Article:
Himmel's Takes Pizza and Adds a Side of Spaetzle
LINCOLN SQUARE — It took them five years, but Carole Himmel and Diana Himmel-Krewer finally named their baby.
The Lincoln Square mainstay Pizza D.O.C., which the sisters have owned since 2007, officially became Himmel's in the new year.
No mere vanity project, the change also reflects a shift in the restaurant's cuisine. The two have gradually been adding more European-inflected dishes to their menu, initially just on weekends, until customers eventually realized "you're not just pizza."
"We like to cook," Himmel-Krewer, 51, said. "Pizza gets dull."
Dishes such as the Bavarian-style Champignon Rahm Schnitzel — pork tenderloin in a mushroom cream gravy — are already finding favor with diners.
"The first night we rolled it out, we sold 25 orders," Himmel, 46, said
It's the kind of food the Himmels grew up cooking with their mother, Ingeborg, as their family of four shuttled back and forth between Chicago and Germany during the sisters' youth before settling in Lincoln Square for good in 1978. (Carole Himmel is the only American-born member of the family.)
But fans of Pizza D.O.C. needn't worry about losing their pies. Himmel's, located at 2251 W. Lawrence Ave., isn't about to kill the golden pizza goose — it's just serving spätzle alongside Quattro Formagi, and taking better advantage of the restaurant's wood-burning oven to fire up racks of ribs, potatoes and even French onion soup, as well as dough.
The evolution to a more European menu is a natural one for the sisters, who have strong ties to the neighborhood's German community. Both are directors of Lincoln Square's annual German-American festival, of which their father, Erich, is president. Their parents' name even graces an honorary street sign at Wilson and Lincoln avenues.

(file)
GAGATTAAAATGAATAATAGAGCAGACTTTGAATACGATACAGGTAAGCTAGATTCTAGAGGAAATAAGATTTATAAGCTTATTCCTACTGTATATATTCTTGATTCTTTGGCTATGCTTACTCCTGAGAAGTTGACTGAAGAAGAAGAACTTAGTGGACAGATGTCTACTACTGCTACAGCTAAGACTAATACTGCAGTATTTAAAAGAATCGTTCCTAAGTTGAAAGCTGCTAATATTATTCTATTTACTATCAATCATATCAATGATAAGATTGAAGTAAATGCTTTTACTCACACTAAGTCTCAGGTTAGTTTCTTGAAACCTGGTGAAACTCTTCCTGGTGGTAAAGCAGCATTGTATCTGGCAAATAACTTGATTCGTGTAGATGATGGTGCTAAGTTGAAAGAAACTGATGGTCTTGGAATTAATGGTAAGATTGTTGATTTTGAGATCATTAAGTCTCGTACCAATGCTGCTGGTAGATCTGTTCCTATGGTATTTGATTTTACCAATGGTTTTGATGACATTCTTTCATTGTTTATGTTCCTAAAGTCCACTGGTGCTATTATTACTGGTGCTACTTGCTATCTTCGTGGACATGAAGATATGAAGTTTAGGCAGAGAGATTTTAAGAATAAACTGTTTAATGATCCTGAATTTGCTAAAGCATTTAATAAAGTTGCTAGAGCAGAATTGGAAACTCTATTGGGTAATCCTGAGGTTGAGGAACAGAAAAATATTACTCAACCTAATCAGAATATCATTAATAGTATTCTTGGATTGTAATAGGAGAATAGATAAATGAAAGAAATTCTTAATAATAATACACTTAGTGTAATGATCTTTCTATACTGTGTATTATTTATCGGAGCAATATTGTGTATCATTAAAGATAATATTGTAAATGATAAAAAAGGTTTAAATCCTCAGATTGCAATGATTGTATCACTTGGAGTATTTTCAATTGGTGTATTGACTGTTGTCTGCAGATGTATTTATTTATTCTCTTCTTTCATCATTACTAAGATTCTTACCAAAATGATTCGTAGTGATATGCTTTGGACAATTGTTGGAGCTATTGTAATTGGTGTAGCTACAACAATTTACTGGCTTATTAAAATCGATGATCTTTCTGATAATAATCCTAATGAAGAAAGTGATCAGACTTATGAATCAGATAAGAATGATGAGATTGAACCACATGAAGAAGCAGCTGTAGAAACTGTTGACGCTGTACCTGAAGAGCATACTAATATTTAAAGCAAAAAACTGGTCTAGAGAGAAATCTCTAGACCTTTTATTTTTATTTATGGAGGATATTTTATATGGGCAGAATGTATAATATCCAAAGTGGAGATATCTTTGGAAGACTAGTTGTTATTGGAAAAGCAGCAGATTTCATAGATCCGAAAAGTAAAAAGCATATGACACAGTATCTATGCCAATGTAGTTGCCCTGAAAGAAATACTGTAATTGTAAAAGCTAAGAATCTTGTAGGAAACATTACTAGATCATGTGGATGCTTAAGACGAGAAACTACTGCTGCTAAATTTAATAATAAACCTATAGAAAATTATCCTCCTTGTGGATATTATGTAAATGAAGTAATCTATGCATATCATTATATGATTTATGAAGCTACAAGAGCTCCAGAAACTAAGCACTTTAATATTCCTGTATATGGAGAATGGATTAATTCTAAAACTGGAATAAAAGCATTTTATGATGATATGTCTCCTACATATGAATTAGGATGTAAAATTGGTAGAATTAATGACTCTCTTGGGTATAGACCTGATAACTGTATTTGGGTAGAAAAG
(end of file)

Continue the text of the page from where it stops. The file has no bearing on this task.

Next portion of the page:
So, why take on pizza in the first place?
"We were going to be the money behind the operation," said Himmel, explaining that the pair originally signed on at Pizza D.O.C. as the silent partners of their friend Cesare D'Ortenzi.
The plan was for D'Ortenzi, who also owned the nearby Italian eatery La Bocca Della Verita, to handle the restaurant's daily business. When he died unexpectedly in late 2007, the Himmels were suddenly in charge.
"So, there we were," Himmel said. "Two German girls with an Italian restaurant."
Himmel-Krewer took over the front of the house, while her sibling tackled the kitchen.
"It was pretty scary," Himmel-Krewer admitted. "It was a real baptism by fire."
The pair weren't complete neophytes, as they ran their own catering business prior to investing in Pizza D.O.C. The challenge was compounded, though, by the fact that both sisters held down full-time jobs.
Himmel-Krewer, 51, taught figure skating, having competed for Germany at the junior level before tearing her Achilles tendon. (She recently hung up her blades after 25 years of coaching.)
Meanwhile, her sister Carole, 46, managed the family's auto business, Erich's Lehigh Auto Body in Niles, with their father, a position she still holds.
"We just got busy," Himmel said. "Five years later, we're here to talk about it."